In Syria's largest city, people are afraid to gaze into the sky.
Syria's air force has hammered Aleppo for the last three months. MiG fighter jets fire rockets. Helicopters dump barrels of explosives. And it's those residents who have tried to remain who are caught in the middle.
"My house was destroyed by an explosion," said Mohammad Kanazavah, who lives in central Aleppo. "I was very afraid."
Kanazavah's 13-year-old niece was killed in the attack, and his wife suffered severe injuries and remains in a local hospital. And there is no doubt in his mind who is at fault: the regime of President Bashar al-Assad.
A CBC News team has just returned after several days in Aleppo province, near Syria's northern border with Turkey.
It is a region that became engulfed in the now 19-month uprising later than others. But it has recently seen some of the most severe violence.
Everywhere you turn in Aleppo, the scars of a brutal war pitting rebel fighters against government soldiers are evident.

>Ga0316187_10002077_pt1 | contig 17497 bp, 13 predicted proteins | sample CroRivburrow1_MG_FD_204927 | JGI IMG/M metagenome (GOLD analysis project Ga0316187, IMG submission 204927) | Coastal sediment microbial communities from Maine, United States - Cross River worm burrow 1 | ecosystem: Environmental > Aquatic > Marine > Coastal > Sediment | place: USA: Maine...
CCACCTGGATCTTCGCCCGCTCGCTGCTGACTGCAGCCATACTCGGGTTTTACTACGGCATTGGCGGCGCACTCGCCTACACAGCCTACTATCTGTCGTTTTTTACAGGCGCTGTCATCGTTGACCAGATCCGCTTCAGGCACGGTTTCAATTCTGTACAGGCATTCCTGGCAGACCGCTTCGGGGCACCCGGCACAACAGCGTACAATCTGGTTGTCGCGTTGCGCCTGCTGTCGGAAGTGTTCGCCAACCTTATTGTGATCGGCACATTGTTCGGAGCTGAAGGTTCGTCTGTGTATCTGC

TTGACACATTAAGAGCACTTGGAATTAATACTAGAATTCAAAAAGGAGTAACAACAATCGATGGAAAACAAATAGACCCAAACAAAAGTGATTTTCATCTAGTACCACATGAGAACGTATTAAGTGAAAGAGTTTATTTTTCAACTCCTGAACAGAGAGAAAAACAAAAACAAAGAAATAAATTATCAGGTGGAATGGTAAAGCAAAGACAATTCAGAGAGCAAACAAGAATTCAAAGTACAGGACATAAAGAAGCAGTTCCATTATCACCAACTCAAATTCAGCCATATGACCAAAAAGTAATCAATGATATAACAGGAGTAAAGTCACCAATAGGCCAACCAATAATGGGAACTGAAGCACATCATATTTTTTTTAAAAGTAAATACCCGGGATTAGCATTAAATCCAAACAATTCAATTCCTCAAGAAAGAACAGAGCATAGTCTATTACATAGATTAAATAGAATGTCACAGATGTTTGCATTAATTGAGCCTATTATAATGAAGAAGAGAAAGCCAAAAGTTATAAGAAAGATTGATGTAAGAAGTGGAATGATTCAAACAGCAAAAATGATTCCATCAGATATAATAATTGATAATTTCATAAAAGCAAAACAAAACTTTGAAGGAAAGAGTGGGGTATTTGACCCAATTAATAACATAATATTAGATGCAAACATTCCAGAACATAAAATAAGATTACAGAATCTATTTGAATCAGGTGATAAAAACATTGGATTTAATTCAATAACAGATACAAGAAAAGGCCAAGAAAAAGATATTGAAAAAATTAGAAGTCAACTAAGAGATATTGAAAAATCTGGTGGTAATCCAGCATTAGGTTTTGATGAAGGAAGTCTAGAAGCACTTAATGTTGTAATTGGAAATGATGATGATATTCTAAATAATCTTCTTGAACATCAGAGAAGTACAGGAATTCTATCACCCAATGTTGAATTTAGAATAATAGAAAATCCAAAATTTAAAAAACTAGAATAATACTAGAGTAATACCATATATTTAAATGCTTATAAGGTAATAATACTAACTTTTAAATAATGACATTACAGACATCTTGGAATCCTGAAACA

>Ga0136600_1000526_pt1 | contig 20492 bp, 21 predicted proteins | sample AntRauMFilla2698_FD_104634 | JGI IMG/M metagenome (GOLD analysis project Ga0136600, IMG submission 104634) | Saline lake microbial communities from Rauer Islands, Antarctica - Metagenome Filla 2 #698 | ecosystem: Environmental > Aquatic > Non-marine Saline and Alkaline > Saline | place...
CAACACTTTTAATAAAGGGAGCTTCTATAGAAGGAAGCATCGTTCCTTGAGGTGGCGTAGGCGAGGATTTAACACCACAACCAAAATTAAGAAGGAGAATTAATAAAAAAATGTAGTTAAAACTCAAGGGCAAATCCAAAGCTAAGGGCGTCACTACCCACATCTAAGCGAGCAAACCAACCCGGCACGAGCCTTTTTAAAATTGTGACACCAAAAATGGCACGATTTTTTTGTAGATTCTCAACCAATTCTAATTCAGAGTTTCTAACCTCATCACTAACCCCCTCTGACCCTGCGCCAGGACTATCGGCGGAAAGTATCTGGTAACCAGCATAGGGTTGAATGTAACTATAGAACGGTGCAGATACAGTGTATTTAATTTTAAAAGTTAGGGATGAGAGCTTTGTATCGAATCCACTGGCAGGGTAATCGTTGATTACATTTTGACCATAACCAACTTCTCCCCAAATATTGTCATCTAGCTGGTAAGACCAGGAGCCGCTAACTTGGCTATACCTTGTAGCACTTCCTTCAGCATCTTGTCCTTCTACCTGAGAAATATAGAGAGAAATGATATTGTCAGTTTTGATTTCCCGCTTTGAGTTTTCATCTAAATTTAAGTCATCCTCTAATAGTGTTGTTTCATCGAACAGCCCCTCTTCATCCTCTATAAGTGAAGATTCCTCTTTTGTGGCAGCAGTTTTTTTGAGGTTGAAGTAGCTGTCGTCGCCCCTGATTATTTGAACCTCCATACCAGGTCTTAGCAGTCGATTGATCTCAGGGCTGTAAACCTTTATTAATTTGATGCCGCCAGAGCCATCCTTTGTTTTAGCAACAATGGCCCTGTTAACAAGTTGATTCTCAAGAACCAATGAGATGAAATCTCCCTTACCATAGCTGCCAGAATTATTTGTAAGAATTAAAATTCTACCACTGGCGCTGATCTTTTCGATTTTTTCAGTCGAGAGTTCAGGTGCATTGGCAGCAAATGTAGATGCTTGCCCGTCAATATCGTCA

Entire streets are littered with concrete blocks and rubble caused by mortar or rocket attacks. Walls are pockmarked, often from indiscriminate sniper fire.
A truce negotiated recently by the UN envoy slowed the fighting somewhat, but shelling and shooting continued in Aleppo.
"Every day, we face this," said Khaled Hafagi, referring to the near-constant bombardment of his city. "It is now normal for us to see bombs and explosions coming from the sky."
Hafagi's house was hit a month ago, leaving a large hole in his bedroom wall.
He sent his wife and children into the countryside, where it is safer. But he remains at home, like most in the city, not working because of the conflict.
Aleppo, one of the oldest cities in the world, has seen much of its history destroyed by the violence.
Parts of the Old City have been reduced to rubble. The city's covered souk, its historic market, burned as the two sides fought pitched battles last month. Two weeks later, its landmark Umayyad Mosque, a UN World Heritage Site, was also totally destroyed in the fighting.
But some residents are doing whatever they can to restore a sense of normalcy amid the chaos of what is now a war zone.
An elderly man named Abed now spends his days sweeping up dirt and broken glass from the streets in the city centre.
And a group of men associated with the Free Syrian Army are organizing garbage collection, to remove mounds of rotting trash from the streets.
"The regime is trying to make life so difficult, so that the people will turn on the rebels," said Haj Omar, the man responsible for the trash collection. "I will not let that happen."
As he puts it, "Bashar al-Assad bombs, but we will rebuild."